City may borrow more to meet payroll

By JAMES MITCHELL
Sunday Times Newspapers

TAYLOR — City officials remain confident that financial solvency will be reached through a state-approved five-year debt elimination plan, although City Council Chair Cheryl Burke said that continued municipal layoffs and internal borrowings indicate that things may seem worse before getting better.

“We need to get through the debt elimination, and the borrowings are inevitable,” Burke said. On April 2 council approved a 1 percent-interest loan of $3 million from the water and sewer fund to make May and June payroll during a tax-revenue lull. A motion made during last week’s meeting to borrow an additional $6 million, which was tabled pending several study sessions this week.

Burke said the motion will likely be approved no later than May 7, as the cash-flow situation dictates, and that additional layoffs remain possible. Earlier this month city administration laid off one staff member, consolidated another position and transferred an employee as belt-tightening continues.

“We’re again restructuring and reassigning work. We’re at a pretty much bare-bones staff right now,” Burke said. “We’re trying to avoid cuts in police, and we don’t want to reduce the number of officers.”

In lieu of additional revenue streams, City Council this week begins budget preparations for the 2013-2014 fiscal year tasked with trimming 20 percent of an estimated $5 million deficit. Doing so will allow the city to continue operating under a five-year deadline for eliminating its debt. Failure to maintain the state-approved conditions could result in state emergency or financial management.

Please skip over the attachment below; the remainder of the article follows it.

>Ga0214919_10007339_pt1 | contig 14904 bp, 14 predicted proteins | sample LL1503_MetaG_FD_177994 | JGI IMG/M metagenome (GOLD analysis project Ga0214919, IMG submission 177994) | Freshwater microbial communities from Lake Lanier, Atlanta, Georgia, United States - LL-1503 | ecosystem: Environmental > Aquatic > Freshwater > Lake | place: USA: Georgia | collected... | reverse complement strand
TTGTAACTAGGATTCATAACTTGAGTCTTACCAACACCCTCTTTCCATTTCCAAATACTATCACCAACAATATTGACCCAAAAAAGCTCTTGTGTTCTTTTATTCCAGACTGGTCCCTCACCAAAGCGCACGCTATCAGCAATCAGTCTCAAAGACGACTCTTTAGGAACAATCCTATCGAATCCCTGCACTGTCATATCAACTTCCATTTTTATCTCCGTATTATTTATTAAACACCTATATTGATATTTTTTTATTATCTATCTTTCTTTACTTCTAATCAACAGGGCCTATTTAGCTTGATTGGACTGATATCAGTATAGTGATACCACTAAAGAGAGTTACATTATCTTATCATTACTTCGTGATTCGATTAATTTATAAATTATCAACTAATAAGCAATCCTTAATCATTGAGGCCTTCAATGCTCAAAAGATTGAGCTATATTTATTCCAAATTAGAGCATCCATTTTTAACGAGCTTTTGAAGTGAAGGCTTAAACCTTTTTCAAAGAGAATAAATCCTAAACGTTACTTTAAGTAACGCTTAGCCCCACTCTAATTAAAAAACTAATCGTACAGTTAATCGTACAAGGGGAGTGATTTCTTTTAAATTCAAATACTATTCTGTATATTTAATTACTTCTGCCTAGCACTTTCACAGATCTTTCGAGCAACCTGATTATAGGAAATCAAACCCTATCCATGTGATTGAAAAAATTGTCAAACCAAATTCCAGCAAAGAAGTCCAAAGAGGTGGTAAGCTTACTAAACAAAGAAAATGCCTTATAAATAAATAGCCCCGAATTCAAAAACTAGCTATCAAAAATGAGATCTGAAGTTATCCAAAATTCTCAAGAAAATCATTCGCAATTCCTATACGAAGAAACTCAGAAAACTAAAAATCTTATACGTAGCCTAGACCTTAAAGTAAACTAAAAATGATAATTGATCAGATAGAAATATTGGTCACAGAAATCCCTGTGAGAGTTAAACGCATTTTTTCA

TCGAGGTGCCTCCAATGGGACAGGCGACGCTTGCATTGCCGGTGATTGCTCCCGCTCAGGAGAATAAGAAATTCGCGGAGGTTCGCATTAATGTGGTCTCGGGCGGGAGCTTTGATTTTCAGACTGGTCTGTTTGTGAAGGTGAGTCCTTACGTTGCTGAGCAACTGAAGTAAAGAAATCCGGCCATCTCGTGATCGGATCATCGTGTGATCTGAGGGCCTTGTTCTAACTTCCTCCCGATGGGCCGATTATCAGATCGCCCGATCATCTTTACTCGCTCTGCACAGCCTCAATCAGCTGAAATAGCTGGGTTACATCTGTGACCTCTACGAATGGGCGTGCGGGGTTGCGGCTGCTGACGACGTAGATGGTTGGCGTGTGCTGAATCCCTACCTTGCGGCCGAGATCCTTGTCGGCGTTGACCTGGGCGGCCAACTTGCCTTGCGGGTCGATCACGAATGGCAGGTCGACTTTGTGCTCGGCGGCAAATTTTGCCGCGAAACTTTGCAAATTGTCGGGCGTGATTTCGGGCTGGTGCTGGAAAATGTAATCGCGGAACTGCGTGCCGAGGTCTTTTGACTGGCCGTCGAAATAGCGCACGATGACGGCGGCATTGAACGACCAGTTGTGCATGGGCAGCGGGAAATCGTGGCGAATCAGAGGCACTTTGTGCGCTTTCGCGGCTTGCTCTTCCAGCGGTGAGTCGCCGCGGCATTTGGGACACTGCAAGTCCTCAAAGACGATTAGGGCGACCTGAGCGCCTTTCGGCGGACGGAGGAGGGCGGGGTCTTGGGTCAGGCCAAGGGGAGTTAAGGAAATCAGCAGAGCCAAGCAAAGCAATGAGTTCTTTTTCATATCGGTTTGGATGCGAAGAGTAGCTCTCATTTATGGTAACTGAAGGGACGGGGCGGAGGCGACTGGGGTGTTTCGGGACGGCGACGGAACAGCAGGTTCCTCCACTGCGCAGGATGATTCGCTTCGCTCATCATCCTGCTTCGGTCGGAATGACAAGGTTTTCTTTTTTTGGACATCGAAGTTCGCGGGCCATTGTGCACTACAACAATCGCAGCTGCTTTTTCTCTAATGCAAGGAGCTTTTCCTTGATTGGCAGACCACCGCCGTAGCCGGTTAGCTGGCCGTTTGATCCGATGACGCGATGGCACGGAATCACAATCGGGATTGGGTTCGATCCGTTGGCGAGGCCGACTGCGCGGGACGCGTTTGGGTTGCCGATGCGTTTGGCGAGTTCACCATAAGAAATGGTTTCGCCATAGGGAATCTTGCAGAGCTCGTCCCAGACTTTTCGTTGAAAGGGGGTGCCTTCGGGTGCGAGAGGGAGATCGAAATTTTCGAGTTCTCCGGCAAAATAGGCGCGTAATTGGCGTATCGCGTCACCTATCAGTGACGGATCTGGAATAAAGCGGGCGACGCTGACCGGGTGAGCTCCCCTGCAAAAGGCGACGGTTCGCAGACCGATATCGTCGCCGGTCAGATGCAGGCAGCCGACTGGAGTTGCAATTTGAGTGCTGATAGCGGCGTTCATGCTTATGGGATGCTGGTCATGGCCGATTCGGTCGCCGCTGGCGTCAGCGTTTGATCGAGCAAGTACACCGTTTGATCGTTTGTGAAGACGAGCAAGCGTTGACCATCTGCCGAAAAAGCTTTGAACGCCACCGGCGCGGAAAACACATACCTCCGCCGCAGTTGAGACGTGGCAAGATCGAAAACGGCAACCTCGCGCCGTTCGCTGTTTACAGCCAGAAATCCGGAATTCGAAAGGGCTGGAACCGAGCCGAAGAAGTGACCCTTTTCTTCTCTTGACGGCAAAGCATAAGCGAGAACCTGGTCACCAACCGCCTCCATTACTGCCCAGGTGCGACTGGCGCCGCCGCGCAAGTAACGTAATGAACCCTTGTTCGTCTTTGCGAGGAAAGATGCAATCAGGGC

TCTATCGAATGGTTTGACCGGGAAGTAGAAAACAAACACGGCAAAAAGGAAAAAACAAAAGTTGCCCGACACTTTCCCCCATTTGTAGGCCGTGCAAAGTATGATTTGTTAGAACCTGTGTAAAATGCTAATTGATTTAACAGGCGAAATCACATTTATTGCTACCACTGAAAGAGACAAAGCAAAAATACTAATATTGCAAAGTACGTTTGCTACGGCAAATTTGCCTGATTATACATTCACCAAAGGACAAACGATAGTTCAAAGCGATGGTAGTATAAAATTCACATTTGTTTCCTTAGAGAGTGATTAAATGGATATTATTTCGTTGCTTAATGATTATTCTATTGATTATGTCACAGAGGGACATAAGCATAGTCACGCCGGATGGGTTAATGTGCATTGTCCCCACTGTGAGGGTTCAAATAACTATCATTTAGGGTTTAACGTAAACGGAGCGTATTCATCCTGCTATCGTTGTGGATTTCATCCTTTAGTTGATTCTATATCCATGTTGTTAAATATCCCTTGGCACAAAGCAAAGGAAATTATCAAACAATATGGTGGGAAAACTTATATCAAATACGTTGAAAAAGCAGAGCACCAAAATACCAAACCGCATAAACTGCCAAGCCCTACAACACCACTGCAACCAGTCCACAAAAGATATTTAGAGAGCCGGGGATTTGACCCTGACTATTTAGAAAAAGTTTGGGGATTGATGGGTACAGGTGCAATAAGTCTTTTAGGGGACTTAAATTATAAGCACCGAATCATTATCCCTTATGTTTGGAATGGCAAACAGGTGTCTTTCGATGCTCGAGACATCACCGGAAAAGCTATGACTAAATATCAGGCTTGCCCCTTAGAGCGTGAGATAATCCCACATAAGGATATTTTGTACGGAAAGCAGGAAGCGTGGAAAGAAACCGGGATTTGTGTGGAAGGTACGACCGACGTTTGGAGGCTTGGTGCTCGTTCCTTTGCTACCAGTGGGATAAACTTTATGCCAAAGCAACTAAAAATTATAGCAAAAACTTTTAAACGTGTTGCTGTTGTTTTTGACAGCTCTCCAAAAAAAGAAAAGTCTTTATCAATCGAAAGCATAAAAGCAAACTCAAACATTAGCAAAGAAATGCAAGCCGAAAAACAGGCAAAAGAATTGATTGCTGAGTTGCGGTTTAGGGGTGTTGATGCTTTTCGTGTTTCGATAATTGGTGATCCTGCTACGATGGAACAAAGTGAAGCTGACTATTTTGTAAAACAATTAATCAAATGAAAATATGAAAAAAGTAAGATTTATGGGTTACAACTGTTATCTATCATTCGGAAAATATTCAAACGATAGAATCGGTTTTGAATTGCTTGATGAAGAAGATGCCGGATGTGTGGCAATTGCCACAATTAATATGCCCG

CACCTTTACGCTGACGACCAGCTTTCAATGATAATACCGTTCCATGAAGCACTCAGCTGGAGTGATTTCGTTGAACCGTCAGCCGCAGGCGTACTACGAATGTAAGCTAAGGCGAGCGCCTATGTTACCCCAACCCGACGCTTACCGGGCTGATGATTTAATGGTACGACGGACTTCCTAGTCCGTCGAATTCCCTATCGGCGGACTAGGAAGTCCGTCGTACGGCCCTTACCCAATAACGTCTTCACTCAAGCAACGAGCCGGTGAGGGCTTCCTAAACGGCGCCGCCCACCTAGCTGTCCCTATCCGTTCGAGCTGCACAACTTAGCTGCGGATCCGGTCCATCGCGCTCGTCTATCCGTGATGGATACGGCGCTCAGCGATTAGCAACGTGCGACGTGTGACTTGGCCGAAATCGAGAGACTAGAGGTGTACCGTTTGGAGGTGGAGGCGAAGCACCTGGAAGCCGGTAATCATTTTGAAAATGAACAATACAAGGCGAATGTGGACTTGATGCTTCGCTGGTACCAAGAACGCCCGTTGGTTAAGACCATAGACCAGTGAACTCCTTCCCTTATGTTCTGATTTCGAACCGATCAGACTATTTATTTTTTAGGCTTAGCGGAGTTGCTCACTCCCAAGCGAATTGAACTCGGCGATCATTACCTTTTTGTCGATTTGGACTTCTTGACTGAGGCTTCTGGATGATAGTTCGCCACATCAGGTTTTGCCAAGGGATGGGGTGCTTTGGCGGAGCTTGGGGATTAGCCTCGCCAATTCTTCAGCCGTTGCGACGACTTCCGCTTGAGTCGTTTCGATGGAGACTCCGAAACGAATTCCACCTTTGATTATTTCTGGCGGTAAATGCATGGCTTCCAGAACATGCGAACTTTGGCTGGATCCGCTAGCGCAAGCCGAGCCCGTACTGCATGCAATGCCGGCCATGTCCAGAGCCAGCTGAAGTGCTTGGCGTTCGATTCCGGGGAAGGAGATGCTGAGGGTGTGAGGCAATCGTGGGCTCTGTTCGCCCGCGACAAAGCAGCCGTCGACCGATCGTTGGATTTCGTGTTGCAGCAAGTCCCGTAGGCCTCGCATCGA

Approval of the five-year plan was reached earlier this year after numerous sessions held with state financial advisors. Taylor’s quest for stability encountered several set-backs when previously unidentified shortages surfaced that Burke said generated additional cuts and reductions.

“We have to address some shortcomings that the state called our attention to,” Burke said. “We thought we had left no stone unturned, and now we’ll do it again.”

Burke and Mayor Jeffrey Lamarand had said that municipal borrowings from one fund to another is a common practice, one that recently was revised by state law to require more transparent accounting. The longtime problem of declining revenues and increasing employee costs left the city with no other option during periods between tax collections.

“The borrowings are to keep up with cash flow,” Burke said. “If we had a fund balance, which we don’t, we wouldn’t have to do that. The goal is to eventually accumulate a fund balance.”

(James Mitchell can be reached at jmitchell@bewickpublications.com.)

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